My guest post today comes from my friend Dee. She blogs at Trees All Dance.
I first met Dee through my blog two years ago. Then we chatted on Twitter here and there, and then finally met up at a Moms Night Out.
I love love love having a friend who is a black woman that shares parenting philosophies.
Before my eldest child was born, I knew everything. Sure I wasn’t going to have the waterbirth at the birthing center like I’d originally planned and there wasn’t any diaper services nearby, but I had nursery. A nursery where my baby, who I would only nurse for four months, tops would sleep peacefully in his crib from the moment we arrived home.
That first night, when he cried in the next room, I picked him up, put him into bed with us, and the rest is family history.
Natural Parenting wasn’t much of a stretch for me. I didn’t break ties or family tradition to do what felt right. In fact, I can’t think of a single negative remark from my family or friends regarding our choices.
I guess that’s not much of a surprise considering I jokingly call myself “second generation crunchy”.
My mom, the eldest of nine, was determined to parent her kids in a way that was opposite what she had known growing up. Where my grandparents were stern, Mom practiced gentle discipline before it became part of a checklist for The Right Way to Parent. So I didn’t have that disconnect I sometimes hear people talk about where my parents say to “do as I say, not as I do”. Gentle Discipline is the hardest thing for me to practice because I may be many things, but patient isn’t one of them.I yell way too much, but it’s not the only thing I ever do, so I try not to think about that as one more way I’m probably screwing my kids up 😉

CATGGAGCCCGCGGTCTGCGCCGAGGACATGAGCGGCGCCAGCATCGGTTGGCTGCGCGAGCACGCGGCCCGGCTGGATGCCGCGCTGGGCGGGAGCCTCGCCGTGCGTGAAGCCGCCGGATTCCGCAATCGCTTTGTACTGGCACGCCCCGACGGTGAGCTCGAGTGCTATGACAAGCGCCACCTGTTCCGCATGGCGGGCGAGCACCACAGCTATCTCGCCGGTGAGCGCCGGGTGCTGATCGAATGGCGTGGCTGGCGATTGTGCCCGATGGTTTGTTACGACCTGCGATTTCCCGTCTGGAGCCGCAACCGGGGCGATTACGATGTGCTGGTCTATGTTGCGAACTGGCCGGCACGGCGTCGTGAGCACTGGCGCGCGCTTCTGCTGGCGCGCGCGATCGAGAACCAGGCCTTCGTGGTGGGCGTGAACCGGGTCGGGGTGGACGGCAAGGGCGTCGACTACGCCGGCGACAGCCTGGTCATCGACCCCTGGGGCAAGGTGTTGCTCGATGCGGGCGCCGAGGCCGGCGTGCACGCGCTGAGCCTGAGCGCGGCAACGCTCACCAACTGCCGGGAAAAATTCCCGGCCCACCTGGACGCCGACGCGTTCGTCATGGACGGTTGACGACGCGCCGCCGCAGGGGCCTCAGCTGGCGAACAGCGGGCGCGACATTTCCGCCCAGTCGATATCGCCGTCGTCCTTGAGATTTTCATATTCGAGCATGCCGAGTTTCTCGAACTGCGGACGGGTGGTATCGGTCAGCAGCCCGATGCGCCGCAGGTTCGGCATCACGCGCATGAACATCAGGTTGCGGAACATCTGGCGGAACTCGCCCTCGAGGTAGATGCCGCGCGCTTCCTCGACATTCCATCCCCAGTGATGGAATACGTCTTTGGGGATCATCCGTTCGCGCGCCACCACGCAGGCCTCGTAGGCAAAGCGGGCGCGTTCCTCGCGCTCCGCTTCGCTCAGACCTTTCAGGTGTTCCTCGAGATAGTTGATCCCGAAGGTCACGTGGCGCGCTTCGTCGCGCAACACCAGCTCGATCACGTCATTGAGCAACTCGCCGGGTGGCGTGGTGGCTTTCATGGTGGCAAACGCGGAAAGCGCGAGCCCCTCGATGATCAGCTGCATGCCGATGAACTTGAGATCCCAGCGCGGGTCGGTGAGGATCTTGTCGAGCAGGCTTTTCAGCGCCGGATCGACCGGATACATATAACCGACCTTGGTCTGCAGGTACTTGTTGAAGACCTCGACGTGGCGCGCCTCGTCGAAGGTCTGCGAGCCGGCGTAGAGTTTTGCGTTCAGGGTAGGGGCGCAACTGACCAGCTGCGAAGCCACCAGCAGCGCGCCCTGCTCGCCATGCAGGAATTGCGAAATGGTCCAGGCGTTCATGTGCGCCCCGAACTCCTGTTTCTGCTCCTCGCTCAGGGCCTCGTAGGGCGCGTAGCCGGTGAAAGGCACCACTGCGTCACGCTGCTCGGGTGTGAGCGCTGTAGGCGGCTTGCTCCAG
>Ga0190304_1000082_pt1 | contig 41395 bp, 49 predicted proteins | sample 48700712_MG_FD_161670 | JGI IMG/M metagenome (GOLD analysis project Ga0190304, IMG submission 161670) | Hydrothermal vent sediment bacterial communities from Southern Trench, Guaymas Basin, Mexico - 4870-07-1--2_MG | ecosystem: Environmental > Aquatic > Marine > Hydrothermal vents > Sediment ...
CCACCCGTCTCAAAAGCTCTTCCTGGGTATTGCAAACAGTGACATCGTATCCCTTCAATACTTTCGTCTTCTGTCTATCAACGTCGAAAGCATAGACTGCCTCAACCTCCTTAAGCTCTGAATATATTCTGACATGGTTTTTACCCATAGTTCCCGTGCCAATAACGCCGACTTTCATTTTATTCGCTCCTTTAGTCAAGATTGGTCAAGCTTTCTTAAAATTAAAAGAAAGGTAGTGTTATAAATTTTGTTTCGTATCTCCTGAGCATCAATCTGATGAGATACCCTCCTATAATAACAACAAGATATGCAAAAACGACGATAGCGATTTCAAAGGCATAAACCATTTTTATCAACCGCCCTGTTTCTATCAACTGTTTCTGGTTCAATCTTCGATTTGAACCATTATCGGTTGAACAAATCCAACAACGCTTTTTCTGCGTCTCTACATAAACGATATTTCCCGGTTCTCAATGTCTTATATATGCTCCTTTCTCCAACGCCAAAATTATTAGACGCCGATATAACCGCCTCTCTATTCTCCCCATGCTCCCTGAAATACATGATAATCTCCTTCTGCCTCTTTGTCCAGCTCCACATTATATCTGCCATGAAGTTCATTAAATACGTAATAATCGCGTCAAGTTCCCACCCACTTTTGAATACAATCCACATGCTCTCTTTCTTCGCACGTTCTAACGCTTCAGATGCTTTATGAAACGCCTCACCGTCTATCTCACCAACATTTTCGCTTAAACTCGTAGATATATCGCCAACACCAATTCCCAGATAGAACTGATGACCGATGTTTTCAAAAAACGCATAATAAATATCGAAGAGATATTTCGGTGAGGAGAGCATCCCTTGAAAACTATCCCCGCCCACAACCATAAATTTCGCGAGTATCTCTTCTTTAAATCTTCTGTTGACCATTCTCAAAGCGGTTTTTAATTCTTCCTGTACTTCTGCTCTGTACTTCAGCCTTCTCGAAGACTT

I also grew up seeing babies nursing and distinctly remember my aunt pumping for her preemie two years before I had my first child. Once, when I felt shy about nursing my crying infant in front of my grandmother and other women in my family, she commanded me to “nurse that baby!” and so I did. My eldest nursed for almost two years, my second for two and a half years, my third for three and a half years, and I have a 16 month old nursling at present.
I didn’t intend to be an “attachment parent”, it just seems to evolve from one generation to another in my family. While I don’t think it comes naturally to everyone, I hope that my children, should they have families of their own one day, will look back with fondness at the way their father and I raised them. I hope they will find value at the way they were parented and that they will incorporate the wisdom of past generations into their own special brand of attachment parenting just like their mother and grandmother before them.
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